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In India, youth is key to integrity, peace, health and sustainable development

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New Delhi (India), 31 August 2022 – Youth, children and adolescents comprise the core of India’s 1.3 billion strong population. Over 27 percent of the country’s population is between the ages of 15-29 years. At 253 million, India is also home to the world’s largest adolescent population (10-19 years). Hence, it is essential to engage this young population with education and activity-based learning, not only on academic, professional and vocational skills, but also on life skills that concern society at large – and on which their actions matter.

In this context, the International Youth Day 2022 in India was marked with a joint consultation meeting convened by the UN Office on Drugs and Crime (UNODC) Regional Office for South Asia and the Central Board of Secondary Education (CBSE) with senior officials of 12 key institutions of the Government of India, under the theme ‘Mainstreaming education on integrity, peace, SDGs and health: Empowering Youth, Educators and Families’. This notion is also reflected in India’s National Education Policy (NEP) 2020.

India’s massive youth population faces risks, however, including falling into drug use. According to a 2019 survey conducted by the National Drug Dependence Treatment Centre (NDDTC) of the All India Institute of Medical Sciences (AIIMS), over 400,000 children and 1.8 million adults need help for inhalant abuse and dependence. Law enforcement agencies and health experts have also raised concerns over the rising drug use among young people.

One of the participants highlighted the need for stronger cooperation and coordination to counter the drug problem, noting that “young people have a right to know what risks, challenges, and vulnerabilities surround them. For this, education must enable them to act as responsible citizens with integrity, empathy and a sense of purpose. Prevention is key when it comes to addressing drugs and crime”.

As a response to the calls for support and engagement, UNODC showcased good practices in immersive activity-based learning, including its initiatives aimed at engaging students, educators and parents through education.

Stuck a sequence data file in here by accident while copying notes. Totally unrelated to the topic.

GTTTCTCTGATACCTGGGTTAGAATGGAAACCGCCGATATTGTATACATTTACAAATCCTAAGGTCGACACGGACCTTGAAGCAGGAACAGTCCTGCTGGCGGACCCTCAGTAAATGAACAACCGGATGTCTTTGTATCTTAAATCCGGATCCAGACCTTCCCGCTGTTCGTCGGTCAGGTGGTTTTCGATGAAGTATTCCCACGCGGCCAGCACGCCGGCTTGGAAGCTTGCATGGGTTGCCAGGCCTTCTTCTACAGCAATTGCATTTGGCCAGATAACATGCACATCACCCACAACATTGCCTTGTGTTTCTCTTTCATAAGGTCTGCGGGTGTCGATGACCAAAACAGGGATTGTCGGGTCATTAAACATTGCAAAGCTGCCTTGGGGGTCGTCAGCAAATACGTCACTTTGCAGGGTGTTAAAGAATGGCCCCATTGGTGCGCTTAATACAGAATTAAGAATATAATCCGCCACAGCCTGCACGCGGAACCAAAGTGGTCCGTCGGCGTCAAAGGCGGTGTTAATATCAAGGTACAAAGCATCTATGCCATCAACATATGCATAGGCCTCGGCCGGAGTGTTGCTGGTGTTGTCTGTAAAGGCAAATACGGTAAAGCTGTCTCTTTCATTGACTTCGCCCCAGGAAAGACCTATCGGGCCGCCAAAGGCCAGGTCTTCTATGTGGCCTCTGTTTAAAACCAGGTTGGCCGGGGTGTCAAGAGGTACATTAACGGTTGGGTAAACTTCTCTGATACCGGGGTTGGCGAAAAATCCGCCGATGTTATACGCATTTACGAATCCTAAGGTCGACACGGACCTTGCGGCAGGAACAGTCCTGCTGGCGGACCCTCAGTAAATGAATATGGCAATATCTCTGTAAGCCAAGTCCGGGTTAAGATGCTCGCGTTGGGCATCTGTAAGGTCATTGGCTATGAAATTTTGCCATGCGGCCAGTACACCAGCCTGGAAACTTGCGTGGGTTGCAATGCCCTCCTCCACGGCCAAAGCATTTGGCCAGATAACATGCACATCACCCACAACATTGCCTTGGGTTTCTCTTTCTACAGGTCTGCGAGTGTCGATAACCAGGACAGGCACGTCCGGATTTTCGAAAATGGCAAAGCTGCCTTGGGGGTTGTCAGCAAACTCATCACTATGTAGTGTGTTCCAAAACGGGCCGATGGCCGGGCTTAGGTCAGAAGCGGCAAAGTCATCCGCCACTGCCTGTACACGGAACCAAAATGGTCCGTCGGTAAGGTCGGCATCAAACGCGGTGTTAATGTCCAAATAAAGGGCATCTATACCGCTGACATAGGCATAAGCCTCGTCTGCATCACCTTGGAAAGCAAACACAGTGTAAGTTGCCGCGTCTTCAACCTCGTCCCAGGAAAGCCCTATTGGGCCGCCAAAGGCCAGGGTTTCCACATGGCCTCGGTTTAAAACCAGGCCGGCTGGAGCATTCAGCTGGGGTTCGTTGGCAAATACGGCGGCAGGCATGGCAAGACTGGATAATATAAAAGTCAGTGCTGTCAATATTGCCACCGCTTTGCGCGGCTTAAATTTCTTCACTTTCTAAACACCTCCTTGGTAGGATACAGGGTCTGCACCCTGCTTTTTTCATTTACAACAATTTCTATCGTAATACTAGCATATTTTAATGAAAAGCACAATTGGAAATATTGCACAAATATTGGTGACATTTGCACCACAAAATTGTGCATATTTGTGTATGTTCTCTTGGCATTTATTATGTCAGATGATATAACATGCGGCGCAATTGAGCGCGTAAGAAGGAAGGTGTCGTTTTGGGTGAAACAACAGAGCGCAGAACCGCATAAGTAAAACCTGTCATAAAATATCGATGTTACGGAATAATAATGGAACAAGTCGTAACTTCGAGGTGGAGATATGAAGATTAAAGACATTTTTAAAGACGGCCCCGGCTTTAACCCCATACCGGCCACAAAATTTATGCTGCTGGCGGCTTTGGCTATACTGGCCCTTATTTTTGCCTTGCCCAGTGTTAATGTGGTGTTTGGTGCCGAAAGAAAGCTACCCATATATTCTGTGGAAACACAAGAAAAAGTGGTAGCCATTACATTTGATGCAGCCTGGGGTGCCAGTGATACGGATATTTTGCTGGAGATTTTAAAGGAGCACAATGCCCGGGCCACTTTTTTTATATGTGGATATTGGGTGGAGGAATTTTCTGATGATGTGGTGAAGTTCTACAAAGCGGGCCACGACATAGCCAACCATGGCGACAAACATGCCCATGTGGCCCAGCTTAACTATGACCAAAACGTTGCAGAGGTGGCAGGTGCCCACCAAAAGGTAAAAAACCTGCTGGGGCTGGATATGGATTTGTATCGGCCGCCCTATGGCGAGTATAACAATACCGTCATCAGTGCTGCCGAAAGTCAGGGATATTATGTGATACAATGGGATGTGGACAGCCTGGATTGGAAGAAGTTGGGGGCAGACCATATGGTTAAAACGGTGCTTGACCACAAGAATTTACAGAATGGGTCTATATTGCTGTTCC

india2 jpg - In India, youth is key to integrity, peace, health and sustainable development
A participant during the Lockdown Learner Series. © UNODC

The UNODC Global Resource for Anti-Corruption Education and Youth Empowerment – i.e., the Global GRACE Initiative – brings to the international community knowledge and experience working with educators, academics, youth, and anti-corruption authorities to foster a culture of rejection of corruption. The Family Skills Programme, meanwhile, targets the whole family and offer skills-building for parents on monitoring and supervision of children’s activities, communication and setting age-appropriate limits. Finally, the Lockdown Learners series, initiated during the COVID-19 pandemic, offers continuous capacity building of educators and students on critical issues such as corruption, cybercrime, discrimination, misinformation, gender inequality, and the environment, among others. At the same time, the series also built capacities of educators and provided mentorship and knowledge support to students to develop initiatives/solutions to address social challenges.

The participants of the event (including officials from the Ministry of Tribal Affairs, Ministry of Panchayati Raj, the Delhi Directorate of Education, NITI Aayog policy think tank, National Council on Educational Research and Training (NCERT), National Council on Vocational Educational Training (NCVET), National Institute of Open Schooling (NIOS), Kendriya Vidyalaya Sangathan (a system of central government schools), the National Anti-Doping Agency and Sarvodaya Vidyalayas school chain, among others) welcomed the UNODC initiative, emphasizing that engaging young people, families and educators effectively was critical to efforts aimed at building back better from the pandemic.

Recommendations from the event to effectively incorporate integrity, crime prevention, Sustainable Development Goals (SDGs), and health in the school educational framework, in line with INEP 2020, will feed into UNODC’s planned activities for student engagement and educators’ capacity building in India.

This activity contributed to SDG 4 and SDG 16: https://sdg-tracker.org/.

Further information

To learn more about the work of UNODC’s Regional Office for South Asia, click here.

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